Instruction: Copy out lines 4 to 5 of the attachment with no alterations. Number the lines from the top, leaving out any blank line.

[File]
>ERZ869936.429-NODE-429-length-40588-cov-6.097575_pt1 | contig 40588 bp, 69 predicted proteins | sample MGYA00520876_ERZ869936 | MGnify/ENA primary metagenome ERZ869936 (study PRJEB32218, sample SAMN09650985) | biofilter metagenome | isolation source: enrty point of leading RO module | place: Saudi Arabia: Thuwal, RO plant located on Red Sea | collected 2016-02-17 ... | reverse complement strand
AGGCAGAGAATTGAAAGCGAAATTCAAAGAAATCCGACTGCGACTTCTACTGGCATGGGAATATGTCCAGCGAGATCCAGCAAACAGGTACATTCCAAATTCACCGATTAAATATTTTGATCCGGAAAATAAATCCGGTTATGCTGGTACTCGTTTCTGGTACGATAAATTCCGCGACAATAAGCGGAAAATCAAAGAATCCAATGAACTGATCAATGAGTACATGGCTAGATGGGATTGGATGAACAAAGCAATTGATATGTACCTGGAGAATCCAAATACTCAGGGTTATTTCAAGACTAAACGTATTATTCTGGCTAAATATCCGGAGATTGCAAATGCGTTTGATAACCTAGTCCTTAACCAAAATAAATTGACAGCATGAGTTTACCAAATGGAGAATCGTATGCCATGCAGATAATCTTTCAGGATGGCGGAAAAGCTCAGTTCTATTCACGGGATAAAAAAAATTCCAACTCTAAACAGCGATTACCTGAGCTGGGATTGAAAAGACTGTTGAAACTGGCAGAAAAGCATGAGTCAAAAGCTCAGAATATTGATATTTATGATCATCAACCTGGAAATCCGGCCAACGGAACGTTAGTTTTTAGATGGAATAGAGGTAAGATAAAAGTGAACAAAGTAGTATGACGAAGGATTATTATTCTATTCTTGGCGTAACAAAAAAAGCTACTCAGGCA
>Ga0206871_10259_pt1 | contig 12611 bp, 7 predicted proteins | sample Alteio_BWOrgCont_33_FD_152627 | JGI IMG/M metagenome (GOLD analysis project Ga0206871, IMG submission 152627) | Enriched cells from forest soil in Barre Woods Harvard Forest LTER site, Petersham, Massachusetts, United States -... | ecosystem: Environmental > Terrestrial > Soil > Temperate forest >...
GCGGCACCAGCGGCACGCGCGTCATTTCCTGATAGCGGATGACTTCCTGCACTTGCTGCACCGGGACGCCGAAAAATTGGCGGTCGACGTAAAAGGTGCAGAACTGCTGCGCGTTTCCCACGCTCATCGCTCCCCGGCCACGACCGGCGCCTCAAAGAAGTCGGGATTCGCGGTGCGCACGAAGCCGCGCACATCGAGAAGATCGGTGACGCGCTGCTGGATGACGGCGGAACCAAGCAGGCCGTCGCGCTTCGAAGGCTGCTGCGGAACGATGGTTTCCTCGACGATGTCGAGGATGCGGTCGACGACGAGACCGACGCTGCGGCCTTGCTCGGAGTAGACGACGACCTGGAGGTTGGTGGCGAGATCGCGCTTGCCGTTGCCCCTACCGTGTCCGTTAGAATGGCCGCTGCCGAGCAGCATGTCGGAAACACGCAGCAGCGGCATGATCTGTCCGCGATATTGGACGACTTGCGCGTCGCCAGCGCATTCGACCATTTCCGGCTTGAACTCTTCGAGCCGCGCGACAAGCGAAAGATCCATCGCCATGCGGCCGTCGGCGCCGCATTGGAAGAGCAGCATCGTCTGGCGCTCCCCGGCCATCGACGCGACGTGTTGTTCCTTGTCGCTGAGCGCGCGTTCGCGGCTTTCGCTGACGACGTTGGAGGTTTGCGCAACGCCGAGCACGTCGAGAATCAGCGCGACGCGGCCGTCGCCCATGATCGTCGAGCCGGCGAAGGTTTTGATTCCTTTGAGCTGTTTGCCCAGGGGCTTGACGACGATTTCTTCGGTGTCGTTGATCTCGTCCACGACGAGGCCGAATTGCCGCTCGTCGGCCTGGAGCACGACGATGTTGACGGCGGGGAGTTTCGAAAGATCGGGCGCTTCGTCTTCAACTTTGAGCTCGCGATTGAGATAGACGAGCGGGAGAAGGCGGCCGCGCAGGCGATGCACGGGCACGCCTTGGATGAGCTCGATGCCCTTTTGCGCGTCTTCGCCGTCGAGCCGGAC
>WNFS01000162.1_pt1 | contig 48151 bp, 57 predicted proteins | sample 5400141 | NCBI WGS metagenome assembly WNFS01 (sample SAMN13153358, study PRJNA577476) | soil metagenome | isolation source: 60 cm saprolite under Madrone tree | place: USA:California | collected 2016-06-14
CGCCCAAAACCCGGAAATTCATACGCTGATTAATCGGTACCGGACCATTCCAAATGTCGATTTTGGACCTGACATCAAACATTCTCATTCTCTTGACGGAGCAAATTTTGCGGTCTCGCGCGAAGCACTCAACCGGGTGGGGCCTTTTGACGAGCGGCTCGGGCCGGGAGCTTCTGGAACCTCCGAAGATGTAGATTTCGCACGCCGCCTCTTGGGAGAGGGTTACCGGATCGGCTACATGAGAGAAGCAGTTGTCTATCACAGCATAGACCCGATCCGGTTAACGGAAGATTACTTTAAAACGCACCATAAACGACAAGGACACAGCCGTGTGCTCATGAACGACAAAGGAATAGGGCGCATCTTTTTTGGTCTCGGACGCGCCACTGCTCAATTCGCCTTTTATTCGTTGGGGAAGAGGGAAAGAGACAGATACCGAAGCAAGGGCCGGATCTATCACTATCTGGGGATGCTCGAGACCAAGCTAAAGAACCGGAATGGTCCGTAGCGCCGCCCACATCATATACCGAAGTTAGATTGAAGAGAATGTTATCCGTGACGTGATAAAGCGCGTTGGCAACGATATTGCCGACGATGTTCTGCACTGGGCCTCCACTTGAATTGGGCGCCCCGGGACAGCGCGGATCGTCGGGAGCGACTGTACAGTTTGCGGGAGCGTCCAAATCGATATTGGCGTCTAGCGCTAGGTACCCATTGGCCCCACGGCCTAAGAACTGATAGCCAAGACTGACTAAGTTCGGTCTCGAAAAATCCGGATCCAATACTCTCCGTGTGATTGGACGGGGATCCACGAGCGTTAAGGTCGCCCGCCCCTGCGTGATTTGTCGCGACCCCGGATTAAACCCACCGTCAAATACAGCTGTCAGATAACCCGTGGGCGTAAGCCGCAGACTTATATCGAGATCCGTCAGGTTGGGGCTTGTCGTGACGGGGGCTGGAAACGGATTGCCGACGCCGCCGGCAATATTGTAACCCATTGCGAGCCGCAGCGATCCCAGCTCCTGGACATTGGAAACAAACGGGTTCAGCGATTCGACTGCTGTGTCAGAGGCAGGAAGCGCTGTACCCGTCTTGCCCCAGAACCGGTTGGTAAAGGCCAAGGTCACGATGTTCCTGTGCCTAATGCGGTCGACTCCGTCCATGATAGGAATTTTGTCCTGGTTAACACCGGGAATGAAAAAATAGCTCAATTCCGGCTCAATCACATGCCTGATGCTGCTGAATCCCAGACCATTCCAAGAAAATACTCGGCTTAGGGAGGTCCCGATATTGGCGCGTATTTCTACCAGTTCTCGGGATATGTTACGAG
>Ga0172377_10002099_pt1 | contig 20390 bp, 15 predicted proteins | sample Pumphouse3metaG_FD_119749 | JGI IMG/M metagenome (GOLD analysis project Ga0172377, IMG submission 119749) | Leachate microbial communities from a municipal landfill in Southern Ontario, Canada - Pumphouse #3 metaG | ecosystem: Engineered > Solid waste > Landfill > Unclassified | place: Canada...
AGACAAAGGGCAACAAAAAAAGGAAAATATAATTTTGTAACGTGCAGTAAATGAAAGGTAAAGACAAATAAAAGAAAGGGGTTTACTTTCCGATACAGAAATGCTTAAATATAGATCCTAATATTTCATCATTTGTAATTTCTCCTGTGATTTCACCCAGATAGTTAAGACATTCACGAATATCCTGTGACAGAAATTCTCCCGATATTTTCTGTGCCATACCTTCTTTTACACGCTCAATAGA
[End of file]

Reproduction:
GCGGCACCAGCGGCACGCGCGTCATTTCCTGATAGCGGATGACTTCCTGCACTTGCTGCACCGGGACGCCGAAAAATTGGCGGTCGACGTAAAAGGTGCAGAACTGCTGCGCGTTTCCCACGCTCATCGCTCCCCGGCCACGACCGGCGCCTCAAAGAAGTCGGGATTCGCGGTGCGCACGAAGCCGCGCACATCGAGAAGATCGGTGACGCGCTGCTGGATGACGGCGGAACCAAGCAGGCCGTCGCGCTTCGAAGGCTGCTGCGGAACGATGGTTTCCTCGACGATGTCGAGGATGCGGTCGACGACGAGACCGACGCTGCGGCCTTGCTCGGAGTAGACGACGACCTGGAGGTTGGTGGCGAGATCGCGCTTGCCGTTGCCCCTACCGTGTCCGTTAGAATGGCCGCTGCCGAGCAGCATGTCGGAAACACGCAGCAGCGGCATGATCTGTCCGCGATATTGGACGACTTGCGCGTCGCCAGCGCATTCGACCATTTCCGGCTTGAACTCTTCGAGCCGCGCGACAAGCGAAAGATCCATCGCCATGCGGCCGTCGGCGCCGCATTGGAAGAGCAGCATCGTCTGGCGCTCCCCGGCCATCGACGCGACGTGTTGTTCCTTGTCGCTGAGCGCGCGTTCGCGGCTTTCGCTGACGACGTTGGAGGTTTGCGCAACGCCGAGCACGTCGAGAATCAGCGCGACGCGGCCGTCGCCCATGATCGTCGAGCCGGCGAAGGTTTTGATTCCTTTGAGCTGTTTGCCCAGGGGCTTGACGACGATTTCTTCGGTGTCGTTGATCTCGTCCACGACGAGGCCGAATTGCCGCTCGTCGGCCTGGAGCACGACGATGTTGACGGCGGGGAGTTTCGAAAGATCGGGCGCTTCGTCTTCAACTTTGAGCTCGCGATTGAGATAGACGAGCGGGAGAAGGCGGCCGCGCAGGCGATGCACGGGCACGCCTTGGATGAGCTCGATGCCCTTTTGCGCGTCTTCGCCGTCGAGCCGGAC
>WNFS01000162.1_pt1 | contig 48151 bp, 57 predicted proteins | sample 5400141 | NCBI WGS metagenome assembly WNFS01 (sample SAMN13153358, study PRJNA577476) | soil metagenome | isolation source: 60 cm saprolite under Madrone tree | place: USA:California | collected 2016-06-14